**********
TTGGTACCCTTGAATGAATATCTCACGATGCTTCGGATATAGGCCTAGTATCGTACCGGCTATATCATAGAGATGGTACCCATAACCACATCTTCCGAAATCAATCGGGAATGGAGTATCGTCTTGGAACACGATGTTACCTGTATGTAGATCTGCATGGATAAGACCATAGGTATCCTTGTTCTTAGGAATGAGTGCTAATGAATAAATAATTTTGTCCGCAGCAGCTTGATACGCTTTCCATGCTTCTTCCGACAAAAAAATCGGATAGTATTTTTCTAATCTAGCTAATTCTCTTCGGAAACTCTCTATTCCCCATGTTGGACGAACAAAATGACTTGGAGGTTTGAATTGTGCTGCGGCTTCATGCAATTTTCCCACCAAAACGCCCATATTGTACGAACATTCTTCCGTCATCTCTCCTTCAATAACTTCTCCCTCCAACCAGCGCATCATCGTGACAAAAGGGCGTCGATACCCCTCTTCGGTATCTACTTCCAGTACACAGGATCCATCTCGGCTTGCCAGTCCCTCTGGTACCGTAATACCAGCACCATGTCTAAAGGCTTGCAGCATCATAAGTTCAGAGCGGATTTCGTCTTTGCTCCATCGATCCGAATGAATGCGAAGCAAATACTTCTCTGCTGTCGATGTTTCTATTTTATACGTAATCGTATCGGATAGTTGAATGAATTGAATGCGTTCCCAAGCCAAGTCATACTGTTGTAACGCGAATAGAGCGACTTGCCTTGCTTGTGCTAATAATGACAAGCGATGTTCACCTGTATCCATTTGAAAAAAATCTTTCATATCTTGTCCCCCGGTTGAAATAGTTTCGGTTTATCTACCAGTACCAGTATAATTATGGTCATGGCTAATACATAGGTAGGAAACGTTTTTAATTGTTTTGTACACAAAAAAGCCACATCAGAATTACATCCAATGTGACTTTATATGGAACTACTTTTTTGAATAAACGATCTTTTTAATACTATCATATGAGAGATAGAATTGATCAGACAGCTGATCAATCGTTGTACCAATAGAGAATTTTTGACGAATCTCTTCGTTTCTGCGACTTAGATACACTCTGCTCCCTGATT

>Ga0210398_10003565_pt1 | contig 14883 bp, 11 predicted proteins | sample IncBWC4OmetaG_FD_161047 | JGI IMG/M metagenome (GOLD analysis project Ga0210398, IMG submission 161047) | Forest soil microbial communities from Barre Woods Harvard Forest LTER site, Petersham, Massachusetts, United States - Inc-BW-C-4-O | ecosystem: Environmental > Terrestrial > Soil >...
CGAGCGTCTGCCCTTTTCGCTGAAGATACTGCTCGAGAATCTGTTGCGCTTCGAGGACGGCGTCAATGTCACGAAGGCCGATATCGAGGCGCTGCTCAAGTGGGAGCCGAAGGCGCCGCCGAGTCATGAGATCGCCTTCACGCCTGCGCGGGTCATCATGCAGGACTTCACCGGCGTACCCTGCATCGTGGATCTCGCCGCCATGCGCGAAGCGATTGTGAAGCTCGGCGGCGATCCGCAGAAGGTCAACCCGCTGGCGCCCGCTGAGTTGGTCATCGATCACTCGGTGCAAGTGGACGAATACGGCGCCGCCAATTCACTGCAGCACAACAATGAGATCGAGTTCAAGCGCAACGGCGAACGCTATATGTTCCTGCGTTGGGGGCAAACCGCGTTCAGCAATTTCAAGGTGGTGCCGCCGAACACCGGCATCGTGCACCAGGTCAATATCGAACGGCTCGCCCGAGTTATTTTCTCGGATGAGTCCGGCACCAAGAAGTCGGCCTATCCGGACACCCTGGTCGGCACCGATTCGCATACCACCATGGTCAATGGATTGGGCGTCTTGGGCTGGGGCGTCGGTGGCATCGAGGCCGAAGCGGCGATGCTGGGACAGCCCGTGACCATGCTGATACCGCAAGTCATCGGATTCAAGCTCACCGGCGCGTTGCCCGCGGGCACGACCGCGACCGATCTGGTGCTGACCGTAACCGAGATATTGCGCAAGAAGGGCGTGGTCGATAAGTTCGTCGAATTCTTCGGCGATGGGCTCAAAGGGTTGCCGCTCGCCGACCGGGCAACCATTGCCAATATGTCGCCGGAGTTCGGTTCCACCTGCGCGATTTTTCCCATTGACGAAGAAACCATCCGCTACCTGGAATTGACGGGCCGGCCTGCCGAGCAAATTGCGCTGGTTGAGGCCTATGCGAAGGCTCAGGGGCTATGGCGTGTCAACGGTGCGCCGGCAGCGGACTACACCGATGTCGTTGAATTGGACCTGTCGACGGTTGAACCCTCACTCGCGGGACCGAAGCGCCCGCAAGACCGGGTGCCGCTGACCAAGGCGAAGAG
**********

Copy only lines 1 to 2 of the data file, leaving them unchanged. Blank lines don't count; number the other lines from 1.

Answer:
TTGGTACCCTTGAATGAATATCTCACGATGCTTCGGATATAGGCCTAGTATCGTACCGGCTATATCATAGAGATGGTACCCATAACCACATCTTCCGAAATCAATCGGGAATGGAGTATCGTCTTGGAACACGATGTTACCTGTATGTAGATCTGCATGGATAAGACCATAGGTATCCTTGTTCTTAGGAATGAGTGCTAATGAATAAATAATTTTGTCCGCAGCAGCTTGATACGCTTTCCATGCTTCTTCCGACAAAAAAATCGGATAGTATTTTTCTAATCTAGCTAATTCTCTTCGGAAACTCTCTATTCCCCATGTTGGACGAACAAAATGACTTGGAGGTTTGAATTGTGCTGCGGCTTCATGCAATTTTCCCACCAAAACGCCCATATTGTACGAACATTCTTCCGTCATCTCTCCTTCAATAACTTCTCCCTCCAACCAGCGCATCATCGTGACAAAAGGGCGTCGATACCCCTCTTCGGTATCTACTTCCAGTACACAGGATCCATCTCGGCTTGCCAGTCCCTCTGGTACCGTAATACCAGCACCATGTCTAAAGGCTTGCAGCATCATAAGTTCAGAGCGGATTTCGTCTTTGCTCCATCGATCCGAATGAATGCGAAGCAAATACTTCTCTGCTGTCGATGTTTCTATTTTATACGTAATCGTATCGGATAGTTGAATGAATTGAATGCGTTCCCAAGCCAAGTCATACTGTTGTAACGCGAATAGAGCGACTTGCCTTGCTTGTGCTAATAATGACAAGCGATGTTCACCTGTATCCATTTGAAAAAAATCTTTCATATCTTGTCCCCCGGTTGAAATAGTTTCGGTTTATCTACCAGTACCAGTATAATTATGGTCATGGCTAATACATAGGTAGGAAACGTTTTTAATTGTTTTGTACACAAAAAAGCCACATCAGAATTACATCCAATGTGACTTTATATGGAACTACTTTTTTGAATAAACGATCTTTTTAATACTATCATATGAGAGATAGAATTGATCAGACAGCTGATCAATCGTTGTACCAATAGAGAATTTTTGACGAATCTCTTCGTTTCTGCGACTTAGATACACTCTGCTCCCTGATT

>Ga0210398_10003565_pt1 | contig 14883 bp, 11 predicted proteins | sample IncBWC4OmetaG_FD_161047 | JGI IMG/M metagenome (GOLD analysis project Ga0210398, IMG submission 161047) | Forest soil microbial communities from Barre Woods Harvard Forest LTER site, Petersham, Massachusetts, United States - Inc-BW-C-4-O | ecosystem: Environmental > Terrestrial > Soil >...